The Holy Father has named the Bishop of Grand Falls, Newfoundland, to be Archbishop of St. John’s, Newfoundland: the governance of both jurisdictions to be united “in the person of the bishop.” He was born near Halifax, Nova Scotia, in 1943, was ordained a priest for the Archdiocese of Halifax in 1968, and served in several parishes before being named Vicar General in 1992. He was given the additional office of Chancellor from 1994 to 1998, rector of the Cathedral from 1995 to 1999, administrator of another parish from 1997 to 1999, and pastor of yet another parish from 1999 until 2000. On top of all that, he was named Apostolic Administrator of the Archdiocese in 1998. He was named Bishop of Grand Falls in December 2000 and consecrated the following month.

Luke alone is with me


Did you get that, Luke?

Yes, Paul, I wrote it down just as you dictated: "Luke alone is with me."

No, I mean, did you GET that?


And... you have nothing to say?




Fine! Let's continue... Get Mark and bring him with you...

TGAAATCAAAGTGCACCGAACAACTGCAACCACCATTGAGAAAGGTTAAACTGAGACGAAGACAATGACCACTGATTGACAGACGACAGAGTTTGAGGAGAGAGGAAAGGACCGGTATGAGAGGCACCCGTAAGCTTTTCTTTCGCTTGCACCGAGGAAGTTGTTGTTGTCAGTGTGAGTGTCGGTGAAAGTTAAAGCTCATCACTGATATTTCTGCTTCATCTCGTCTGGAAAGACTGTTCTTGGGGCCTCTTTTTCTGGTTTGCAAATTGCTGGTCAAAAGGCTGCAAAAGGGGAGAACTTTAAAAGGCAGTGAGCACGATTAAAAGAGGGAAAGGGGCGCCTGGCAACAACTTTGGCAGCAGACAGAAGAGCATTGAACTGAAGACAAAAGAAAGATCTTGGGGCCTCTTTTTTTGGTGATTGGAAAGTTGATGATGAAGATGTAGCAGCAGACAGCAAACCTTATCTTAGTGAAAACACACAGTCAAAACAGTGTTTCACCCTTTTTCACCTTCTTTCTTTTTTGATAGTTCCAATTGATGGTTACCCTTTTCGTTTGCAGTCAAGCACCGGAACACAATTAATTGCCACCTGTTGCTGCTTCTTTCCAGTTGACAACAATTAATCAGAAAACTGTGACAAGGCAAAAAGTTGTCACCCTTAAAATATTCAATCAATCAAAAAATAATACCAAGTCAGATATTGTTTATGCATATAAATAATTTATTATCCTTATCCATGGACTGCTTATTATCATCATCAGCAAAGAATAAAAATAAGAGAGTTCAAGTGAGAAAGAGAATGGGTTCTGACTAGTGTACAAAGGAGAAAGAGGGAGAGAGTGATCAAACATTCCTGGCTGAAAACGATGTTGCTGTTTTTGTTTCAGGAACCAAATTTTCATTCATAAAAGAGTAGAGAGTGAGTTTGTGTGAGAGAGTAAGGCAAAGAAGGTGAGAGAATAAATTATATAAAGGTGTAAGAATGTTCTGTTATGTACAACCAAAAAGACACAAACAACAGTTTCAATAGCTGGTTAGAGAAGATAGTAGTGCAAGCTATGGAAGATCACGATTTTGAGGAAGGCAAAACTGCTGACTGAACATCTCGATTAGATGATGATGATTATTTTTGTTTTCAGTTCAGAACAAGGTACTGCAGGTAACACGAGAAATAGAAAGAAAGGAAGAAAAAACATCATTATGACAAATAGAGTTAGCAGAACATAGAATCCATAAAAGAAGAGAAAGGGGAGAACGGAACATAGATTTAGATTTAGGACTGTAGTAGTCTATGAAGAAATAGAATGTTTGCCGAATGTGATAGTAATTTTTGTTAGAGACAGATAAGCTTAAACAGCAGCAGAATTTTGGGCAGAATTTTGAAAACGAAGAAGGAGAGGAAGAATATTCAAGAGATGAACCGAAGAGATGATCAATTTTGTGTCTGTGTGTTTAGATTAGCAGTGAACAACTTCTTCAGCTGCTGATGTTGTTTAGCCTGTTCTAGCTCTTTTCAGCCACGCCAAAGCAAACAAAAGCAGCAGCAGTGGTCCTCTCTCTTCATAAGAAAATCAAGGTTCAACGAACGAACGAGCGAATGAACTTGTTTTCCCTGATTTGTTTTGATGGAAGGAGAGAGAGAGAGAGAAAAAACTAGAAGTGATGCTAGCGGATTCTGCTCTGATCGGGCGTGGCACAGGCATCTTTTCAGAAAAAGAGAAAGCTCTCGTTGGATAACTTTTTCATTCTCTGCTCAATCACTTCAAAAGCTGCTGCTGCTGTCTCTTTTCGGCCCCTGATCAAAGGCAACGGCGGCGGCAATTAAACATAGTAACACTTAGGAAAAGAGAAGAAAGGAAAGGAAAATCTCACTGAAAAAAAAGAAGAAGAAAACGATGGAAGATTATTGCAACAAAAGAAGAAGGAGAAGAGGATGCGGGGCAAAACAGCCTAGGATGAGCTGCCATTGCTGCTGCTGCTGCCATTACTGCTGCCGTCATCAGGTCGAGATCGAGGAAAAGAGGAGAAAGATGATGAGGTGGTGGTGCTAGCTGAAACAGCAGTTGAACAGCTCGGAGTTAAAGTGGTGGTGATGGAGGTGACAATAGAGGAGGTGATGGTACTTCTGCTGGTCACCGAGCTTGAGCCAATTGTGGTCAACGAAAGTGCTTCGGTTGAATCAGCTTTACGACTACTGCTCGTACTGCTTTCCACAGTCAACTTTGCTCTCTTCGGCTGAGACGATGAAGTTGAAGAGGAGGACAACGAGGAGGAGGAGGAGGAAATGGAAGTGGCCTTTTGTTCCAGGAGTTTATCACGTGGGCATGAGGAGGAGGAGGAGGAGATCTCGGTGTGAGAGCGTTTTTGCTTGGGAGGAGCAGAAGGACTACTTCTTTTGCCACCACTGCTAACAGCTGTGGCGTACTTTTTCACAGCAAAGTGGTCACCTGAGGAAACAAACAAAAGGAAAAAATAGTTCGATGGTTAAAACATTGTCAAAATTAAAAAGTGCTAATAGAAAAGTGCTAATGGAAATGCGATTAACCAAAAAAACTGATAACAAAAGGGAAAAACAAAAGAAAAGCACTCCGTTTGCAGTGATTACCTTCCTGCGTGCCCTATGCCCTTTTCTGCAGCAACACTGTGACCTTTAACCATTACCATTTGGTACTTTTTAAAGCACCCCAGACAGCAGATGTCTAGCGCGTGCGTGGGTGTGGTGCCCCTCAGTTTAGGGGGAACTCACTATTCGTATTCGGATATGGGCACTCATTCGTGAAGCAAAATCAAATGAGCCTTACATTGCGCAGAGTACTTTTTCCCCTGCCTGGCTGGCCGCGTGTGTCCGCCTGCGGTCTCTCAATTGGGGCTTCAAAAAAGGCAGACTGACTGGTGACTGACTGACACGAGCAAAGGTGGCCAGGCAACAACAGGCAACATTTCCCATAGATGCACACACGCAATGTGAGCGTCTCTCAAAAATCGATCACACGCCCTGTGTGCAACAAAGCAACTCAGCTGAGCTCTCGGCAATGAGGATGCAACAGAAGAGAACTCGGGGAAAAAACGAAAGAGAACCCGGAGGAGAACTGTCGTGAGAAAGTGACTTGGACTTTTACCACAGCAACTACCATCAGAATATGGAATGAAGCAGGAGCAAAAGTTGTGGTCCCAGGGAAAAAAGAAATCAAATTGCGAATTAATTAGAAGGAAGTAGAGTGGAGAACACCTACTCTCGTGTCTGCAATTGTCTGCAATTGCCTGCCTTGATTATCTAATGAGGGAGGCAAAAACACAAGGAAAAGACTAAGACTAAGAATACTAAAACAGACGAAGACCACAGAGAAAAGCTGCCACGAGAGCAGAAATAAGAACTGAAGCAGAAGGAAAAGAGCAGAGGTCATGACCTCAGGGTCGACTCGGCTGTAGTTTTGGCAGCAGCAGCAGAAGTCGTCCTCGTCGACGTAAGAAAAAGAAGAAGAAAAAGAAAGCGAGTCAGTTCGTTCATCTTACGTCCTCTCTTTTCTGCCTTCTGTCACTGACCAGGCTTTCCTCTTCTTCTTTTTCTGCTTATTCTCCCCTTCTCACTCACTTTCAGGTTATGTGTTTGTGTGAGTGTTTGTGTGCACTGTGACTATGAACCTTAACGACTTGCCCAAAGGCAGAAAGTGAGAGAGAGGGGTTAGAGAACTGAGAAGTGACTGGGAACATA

Luke, I just can't believe you're not bothered by this.

Why should I be bothered?

Well, some people might hear this and take it in a bad way.

How so?

They might think I'm not happy to have you as the only other person around.

Why would that be?

I don't know... maybe it's because you don't have much of a personality.

No, that's right. I don't.


Did you want me to write that down?

I'm sorry. Look, Luke, you work hard, and you're incredibly loyal, and you and I have gone through a lot together. I really didn't mean anything bad.

Paul, it's okay. I'm really just thrilled to be a part of this. I mean, you're doing the work that the Lord Jesus himself gave you. It's the work of God: it's bringing the Gospel to the world. I know I'm not the most exciting person in the world, but I do what I can: I write, I gather things together. I just do my little part in helping people learn about the good news of the Lord Jesus.

You do a lot, Luke... and you do it well. Thank you. And again, I'm sorry.